COLUMBIA — The Rock Bridge girls basketball team could not even wait for the end of the game. With five seconds left, Lindsey Cunningham dribbled one time, looked at the clock and smiled while she watched the rest of the Bruins dance and celebrate.
When the horn went off, the Bruins were Class 5 state champions.
The Rock Bridge bench was quick to join the frenzy. After a blur of jumping and fist pumping, it did not take long before all of the Bruins players were piled on top of one another in front of the Rock Bridge student section.
Putting 26 free-throws through the hoop along the way, the Bruins outlasted Blue Springs for a 52-41 victory Saturday at Mizzou Arena.
“I don’t think I can (put it into words),” Cunningham said. “But every year, our goal has been to get here, and it’s surreal to actually be sitting here with a gold medal around my neck.”
The Bruins (26-3) began the game with a 14-0 run, and they never lost the lead. After making just one 3-point shot in the semifinals against Incarnate Word, Rock Bridge hit their first four 3-pointers against Blue Springs (27-5).
Rock Bridge sophomore Chayla Cheadle, who finished with a game-high 19 points, led the assault with eight points in the first four minutes.
“I thought the hot start of Rock Bridge hurt us quite a bit,” Blue Springs coach Mark Spigarelli said. “Four-for-4 on their first threes. They deserve to win when a team does that. We never quite got over the hump. That to me in a nut shell was the game."
The Wildcats cut the deficit to five points with just under two minutes left, but they couldn't come all the way back. They continued to foul but lost the battle at the free-throw line. Rock Bridge made 26 of their 38 free throws, good for half their point total.
"They shot free throws real well," Spigarelli said. "They shot free throws better than we did all night. That hurt."
Freshman Sophie Cunningham, who made only one field goal and still finished with 16 points, helped the most.
“Thirteen-for-17 is excellent,” Rock Bridge coach Jill Nagel said about Sophie Cunningham’s free-throw shooting. “That’s what sealed the deal.”
The Wildcats have now reached the championship four times in a row, failing each time to secure the title. Saturday was the first chance Rock Bridge's players had to play in the state championship game. The last time the Bruins got this far was when Nagel led Rock Bridge to the championship in 2008 when this year’s seniors were in eighth grade.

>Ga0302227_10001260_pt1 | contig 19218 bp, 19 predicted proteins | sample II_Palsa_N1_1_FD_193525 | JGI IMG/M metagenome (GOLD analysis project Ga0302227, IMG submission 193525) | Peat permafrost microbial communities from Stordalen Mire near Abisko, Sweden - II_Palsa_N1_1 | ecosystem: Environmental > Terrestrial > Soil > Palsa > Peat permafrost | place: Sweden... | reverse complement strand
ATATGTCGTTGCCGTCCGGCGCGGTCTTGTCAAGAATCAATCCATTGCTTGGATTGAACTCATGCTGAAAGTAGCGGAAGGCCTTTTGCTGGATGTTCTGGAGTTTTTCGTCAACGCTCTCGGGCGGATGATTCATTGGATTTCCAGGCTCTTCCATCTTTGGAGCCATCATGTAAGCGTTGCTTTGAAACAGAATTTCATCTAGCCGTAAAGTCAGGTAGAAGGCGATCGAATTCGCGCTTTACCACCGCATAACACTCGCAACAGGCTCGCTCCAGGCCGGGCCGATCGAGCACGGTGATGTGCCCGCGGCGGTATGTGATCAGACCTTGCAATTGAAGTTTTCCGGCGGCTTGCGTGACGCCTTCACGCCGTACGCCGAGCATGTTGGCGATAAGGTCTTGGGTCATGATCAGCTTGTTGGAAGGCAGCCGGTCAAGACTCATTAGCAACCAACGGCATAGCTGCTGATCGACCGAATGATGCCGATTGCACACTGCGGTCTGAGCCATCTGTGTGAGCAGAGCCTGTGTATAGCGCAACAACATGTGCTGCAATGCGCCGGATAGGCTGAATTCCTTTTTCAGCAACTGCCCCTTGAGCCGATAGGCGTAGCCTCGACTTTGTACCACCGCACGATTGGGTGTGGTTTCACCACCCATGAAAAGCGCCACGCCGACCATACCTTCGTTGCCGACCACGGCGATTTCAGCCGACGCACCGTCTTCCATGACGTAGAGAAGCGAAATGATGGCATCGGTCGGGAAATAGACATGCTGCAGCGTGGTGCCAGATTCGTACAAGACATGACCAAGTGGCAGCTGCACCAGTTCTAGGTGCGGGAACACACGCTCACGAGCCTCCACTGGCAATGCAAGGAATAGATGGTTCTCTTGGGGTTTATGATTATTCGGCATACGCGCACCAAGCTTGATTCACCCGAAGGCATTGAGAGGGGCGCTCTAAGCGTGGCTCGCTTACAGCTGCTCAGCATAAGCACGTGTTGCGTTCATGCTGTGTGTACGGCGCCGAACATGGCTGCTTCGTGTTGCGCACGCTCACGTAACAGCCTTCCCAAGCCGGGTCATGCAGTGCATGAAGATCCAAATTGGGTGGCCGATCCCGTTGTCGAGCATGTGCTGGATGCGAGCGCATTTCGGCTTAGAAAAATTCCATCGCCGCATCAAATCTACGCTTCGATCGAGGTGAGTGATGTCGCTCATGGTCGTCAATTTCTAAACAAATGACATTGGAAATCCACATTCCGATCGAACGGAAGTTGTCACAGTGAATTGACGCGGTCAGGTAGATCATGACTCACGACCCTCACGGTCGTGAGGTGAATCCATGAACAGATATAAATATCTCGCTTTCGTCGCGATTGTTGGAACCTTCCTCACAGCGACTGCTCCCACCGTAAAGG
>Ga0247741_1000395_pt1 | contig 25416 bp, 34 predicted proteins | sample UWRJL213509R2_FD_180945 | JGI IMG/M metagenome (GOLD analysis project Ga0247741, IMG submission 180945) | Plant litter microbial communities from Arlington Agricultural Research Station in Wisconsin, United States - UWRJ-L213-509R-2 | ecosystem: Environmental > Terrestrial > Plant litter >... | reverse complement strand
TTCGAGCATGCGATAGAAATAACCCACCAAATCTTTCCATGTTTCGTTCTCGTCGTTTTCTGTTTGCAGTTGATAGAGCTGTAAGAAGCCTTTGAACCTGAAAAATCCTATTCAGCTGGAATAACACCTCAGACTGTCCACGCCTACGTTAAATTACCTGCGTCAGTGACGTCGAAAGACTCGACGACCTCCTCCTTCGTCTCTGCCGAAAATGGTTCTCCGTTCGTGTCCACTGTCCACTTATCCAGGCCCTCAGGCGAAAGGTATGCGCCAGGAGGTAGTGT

“Every team is different, and you enjoy each one of them,” Nagel said. “I think at that point I said ‘I don’t think this feeling can get old.’ And it can’t. It’s just the same feeling in ’08 as now because these kids never have gotten to experience it yet.”
The Bruins have not lost since December and finished the season on an 18-game winning streak. They enjoyed a height advantage over most teams they faced and had a deep bench, but they also toughened themselves with a schedule that included only five home games.
“I credit our schedule leading up to this point,” Cunningham said. “We’ve been playing tough teams, so we had to step up. Those big games have been in our regular season schedule.”
The biggest difference maker, though, might have been something Rock Bridge has been talking about all season — their team chemistry. Including the Cunninghams, the Bruins have three sets of sisters on their roster.
“For us to win this state championship just shows how far team chemistry can go and how much it can do,” senior Carmen Boessen said.
After four years of trying to just get to the championship game, Lindsey Cunningham walked out on to the floor hugging her sister Sophie Cunningham before the tip. They left the floor hugging, screaming and fist pumping with their season-long goal accomplished.
“I can’t believe we finally did it,” Cunningham said. “I knew it was possible, I’m just glad we finally did it.”